Frieze Art Fair, London
Art fairs are exhausting. There’s no avoiding the fact that gathering that much art in one place is never going to lead to an especially relaxed viewing experience. But then that’s also what makes art fairs a great chance to see a lot of art in a short space of time. So, in an optimistic frame of mind and my most sensible shoes I headed to Frieze Art Fair in Regent’s Park. As if one art fair wasn’t enough, this year Frieze has grown a second space and a new entity, Frieze Masters, for art made before the year 2,000. In the interests of keeping art overload to reasonable levels I find I need to take things a day, and a fair, at a time, so Frieze Masters will have to wait. As it happens, so will the sculpture garden. Somehow, despite good intentions, once I get in the tent that houses Frieze, I seem unable to leave until required to do so at the end of the day. Having seen more art in a day than I normally would in a month – and by any standards, I see a lot of art – still I leave with the feeling that I have barely scratched the surface.
Thomas Bayrle, Sloping Loafers/Smooth, 2012 (detail, part of one of the Frieze Projects)
Though Frieze is all about the market, space is given over to new galleries and there are also commissioned works (and talks, though I’m generally not organised enough to get to those) in the form of Frieze Projects which are often the works that stay with me longest (certainly Pierre Huyghe’s Recollection which was one of the first things I wrote about here is one of the things I remember best about last year’s Frieze).
So what of this year’s fair? This is the tenth year of Frieze and in that time what’s come to be known as Frieze Week has become the key focus of the London art calendar. With the eyes of the art world on London, this is the time of year that major galleries open new spaces (think, amongst others, Hauser and Wirth’s Savile Row spaces in 2010, or the arrival of David Zwirner in London this year). In a way of course, this all adds to the corporate feel of Frieze; it’s this aspect – the annual reminder of the commerce that underpins the art world – that I tend to struggle with. I see exhibitions in commercial galleries all the time, but seeing so many galleries gathered together in the same place at the same time is always somewhat sobering even if Frieze Frame (galleries set up since 2001) and Frieze Focus (galleries set up in the last six years, each showing a single artist’s work) offset the corporate feel of the big players somewhat.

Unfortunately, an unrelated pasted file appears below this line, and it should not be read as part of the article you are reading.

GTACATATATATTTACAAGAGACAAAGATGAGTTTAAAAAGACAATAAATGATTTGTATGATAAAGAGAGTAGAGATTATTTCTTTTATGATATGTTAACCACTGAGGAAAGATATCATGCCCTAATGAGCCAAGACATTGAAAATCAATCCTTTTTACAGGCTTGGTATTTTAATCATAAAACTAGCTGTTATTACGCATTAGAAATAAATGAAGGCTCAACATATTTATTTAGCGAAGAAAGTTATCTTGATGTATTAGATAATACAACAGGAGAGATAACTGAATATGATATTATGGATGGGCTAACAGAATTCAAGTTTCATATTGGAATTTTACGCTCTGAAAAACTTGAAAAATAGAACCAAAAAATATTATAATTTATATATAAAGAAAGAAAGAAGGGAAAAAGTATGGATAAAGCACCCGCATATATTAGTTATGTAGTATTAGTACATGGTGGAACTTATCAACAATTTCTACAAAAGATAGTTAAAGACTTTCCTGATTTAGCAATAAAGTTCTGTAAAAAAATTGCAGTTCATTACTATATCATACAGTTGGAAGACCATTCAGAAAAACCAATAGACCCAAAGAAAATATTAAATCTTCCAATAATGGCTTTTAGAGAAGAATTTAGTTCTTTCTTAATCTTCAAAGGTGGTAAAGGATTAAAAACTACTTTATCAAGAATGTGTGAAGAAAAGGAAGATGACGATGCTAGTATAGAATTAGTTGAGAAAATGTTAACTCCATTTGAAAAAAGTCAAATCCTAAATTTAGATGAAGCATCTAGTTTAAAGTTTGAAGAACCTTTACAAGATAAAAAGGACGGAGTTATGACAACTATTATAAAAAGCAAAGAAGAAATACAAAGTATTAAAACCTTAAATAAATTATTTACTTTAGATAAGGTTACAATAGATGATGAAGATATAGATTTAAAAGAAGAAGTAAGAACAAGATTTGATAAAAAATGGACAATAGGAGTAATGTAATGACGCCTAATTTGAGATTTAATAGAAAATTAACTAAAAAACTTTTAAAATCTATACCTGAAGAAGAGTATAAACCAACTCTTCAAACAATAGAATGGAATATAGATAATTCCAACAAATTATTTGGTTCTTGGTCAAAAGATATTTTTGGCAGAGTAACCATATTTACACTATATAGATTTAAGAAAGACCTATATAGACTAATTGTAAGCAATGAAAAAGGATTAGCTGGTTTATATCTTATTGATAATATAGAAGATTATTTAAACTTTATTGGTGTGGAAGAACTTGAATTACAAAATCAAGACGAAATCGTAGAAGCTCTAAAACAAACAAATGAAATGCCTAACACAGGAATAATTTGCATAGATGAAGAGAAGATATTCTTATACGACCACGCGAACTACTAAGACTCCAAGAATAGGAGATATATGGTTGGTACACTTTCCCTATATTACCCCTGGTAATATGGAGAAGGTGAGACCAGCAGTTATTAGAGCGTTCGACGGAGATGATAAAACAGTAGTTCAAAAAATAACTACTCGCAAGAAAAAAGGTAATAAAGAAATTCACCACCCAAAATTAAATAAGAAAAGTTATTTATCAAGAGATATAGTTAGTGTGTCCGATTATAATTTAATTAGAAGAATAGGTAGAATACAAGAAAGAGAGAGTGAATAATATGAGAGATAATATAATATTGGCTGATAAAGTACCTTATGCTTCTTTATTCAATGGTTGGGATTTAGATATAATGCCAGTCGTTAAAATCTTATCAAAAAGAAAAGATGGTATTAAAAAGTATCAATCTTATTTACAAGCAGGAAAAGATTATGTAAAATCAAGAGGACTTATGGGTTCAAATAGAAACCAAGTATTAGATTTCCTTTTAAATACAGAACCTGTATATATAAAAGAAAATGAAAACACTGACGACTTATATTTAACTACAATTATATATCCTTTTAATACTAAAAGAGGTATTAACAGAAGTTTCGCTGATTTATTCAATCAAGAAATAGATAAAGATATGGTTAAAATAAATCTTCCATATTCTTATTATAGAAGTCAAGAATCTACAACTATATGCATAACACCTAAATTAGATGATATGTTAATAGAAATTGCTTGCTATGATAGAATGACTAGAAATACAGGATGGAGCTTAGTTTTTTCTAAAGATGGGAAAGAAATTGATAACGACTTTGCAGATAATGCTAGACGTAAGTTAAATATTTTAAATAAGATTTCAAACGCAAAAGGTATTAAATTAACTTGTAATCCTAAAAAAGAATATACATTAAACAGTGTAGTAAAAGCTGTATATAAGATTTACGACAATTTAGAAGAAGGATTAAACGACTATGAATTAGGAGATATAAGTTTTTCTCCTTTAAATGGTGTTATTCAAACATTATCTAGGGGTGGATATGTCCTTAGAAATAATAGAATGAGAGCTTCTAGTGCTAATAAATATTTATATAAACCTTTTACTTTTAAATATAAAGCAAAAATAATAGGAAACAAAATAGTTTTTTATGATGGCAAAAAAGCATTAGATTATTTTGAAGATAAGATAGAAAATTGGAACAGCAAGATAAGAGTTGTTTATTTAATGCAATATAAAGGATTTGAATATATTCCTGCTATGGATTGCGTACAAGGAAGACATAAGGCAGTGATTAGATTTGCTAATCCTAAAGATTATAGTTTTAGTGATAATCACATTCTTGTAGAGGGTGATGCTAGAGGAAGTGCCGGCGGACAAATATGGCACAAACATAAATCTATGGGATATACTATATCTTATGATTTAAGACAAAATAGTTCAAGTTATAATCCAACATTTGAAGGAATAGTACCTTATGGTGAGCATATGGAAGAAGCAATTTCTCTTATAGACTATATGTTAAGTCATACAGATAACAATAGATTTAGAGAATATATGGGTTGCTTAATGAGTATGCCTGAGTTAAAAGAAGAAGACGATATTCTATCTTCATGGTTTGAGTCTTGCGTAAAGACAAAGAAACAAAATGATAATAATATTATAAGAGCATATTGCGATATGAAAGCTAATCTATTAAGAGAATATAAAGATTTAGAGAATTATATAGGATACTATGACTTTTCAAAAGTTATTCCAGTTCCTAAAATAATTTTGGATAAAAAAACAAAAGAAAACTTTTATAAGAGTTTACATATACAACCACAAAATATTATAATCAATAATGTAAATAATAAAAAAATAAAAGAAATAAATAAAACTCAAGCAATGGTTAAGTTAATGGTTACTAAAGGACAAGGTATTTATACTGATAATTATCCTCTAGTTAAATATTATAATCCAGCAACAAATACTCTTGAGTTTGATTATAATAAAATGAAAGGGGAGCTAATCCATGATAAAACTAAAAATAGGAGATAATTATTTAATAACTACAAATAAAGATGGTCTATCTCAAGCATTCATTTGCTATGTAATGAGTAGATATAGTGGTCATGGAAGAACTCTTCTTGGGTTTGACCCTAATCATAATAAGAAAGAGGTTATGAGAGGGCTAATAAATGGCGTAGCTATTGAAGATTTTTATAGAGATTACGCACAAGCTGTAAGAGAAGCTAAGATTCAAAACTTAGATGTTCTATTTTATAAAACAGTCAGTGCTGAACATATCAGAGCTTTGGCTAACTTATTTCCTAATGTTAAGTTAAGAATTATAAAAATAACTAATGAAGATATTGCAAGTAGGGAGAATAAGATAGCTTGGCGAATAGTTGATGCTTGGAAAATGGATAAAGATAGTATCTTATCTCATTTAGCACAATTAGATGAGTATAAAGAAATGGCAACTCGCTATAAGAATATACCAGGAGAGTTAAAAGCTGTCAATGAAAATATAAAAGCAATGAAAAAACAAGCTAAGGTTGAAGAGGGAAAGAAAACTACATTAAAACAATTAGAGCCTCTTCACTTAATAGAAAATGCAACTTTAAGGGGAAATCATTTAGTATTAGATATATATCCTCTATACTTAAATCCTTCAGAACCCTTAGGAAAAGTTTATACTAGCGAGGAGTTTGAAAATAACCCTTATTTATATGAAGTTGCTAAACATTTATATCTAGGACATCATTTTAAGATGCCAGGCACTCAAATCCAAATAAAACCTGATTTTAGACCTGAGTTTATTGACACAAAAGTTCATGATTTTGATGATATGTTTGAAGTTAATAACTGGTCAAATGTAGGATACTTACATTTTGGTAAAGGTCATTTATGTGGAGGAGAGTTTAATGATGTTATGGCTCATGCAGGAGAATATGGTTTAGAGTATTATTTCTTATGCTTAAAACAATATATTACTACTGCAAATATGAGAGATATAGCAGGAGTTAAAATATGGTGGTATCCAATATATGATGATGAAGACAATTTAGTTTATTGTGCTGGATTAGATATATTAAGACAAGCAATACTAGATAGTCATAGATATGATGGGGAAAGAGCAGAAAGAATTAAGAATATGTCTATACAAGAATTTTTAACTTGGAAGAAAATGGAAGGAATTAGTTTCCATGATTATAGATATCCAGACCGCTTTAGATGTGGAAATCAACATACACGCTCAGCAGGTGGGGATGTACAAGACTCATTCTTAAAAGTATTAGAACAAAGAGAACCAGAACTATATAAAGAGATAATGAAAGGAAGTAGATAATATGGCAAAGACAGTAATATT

On the whole, although I found a lot to like this year (indeed, I’m sure a string of posts about work I saw there will follow this one) there was probably rather more that either didn’t hold my attention or held it in entirely the wrong way. As is often the case, the big name galleries really aren’t where the most exciting work is to be found. In a way perhaps that’s inevitable; it’s the unexpected finds by artists I’m not as familiar with that I’m here for, not yet another glossy Gary Hume. The art fair format brings the strength of some gallery lists into sharp focus – in this respect, for me at least, the likes of White Cube and Gagosian have nothing on Frith Street or Anthony Reynolds or Glasgow’s Modern Institute (though the fact that pretty much every Turner Prize shortlist now includes at least one Modern Institute artist was always a clue there).
Jenny Holzer, Blast, 2012 (texts: Living, 1980-82; Survival, 1983-85 and Erlauf, 1995)
I’m never very sure what makes art fairs work. Faced with wall to wall art as far as the eye can see, how collectors decide what to buy baffles me. Often the works that assert themselves most strongly visually do so in a rather off-putting way; I almost always like Jenny Holzer’s work, but Blast, on show on the Sprüth Magers stand, is too shiny for its own good in my opinion. Bling as art is seldom appealing. Very often art I would happily spend an age with in a gallery or a museum leaves me cold when surrounded by so much else. But of course in the brashness of the art fair environment is a difficult one for all but the showiest works to hold their own; in this respect it’s perhaps telling that it’s often the moving image works or installations shown in their own spaces that I remember the longest. I’m also a sucker for art that makes me laugh; Tim Parchikov’s unexpectedly violent video work in which four snowmen get attacked by an axe-wielding shirtless man is something I think I’ll be smiling about for a long while to come.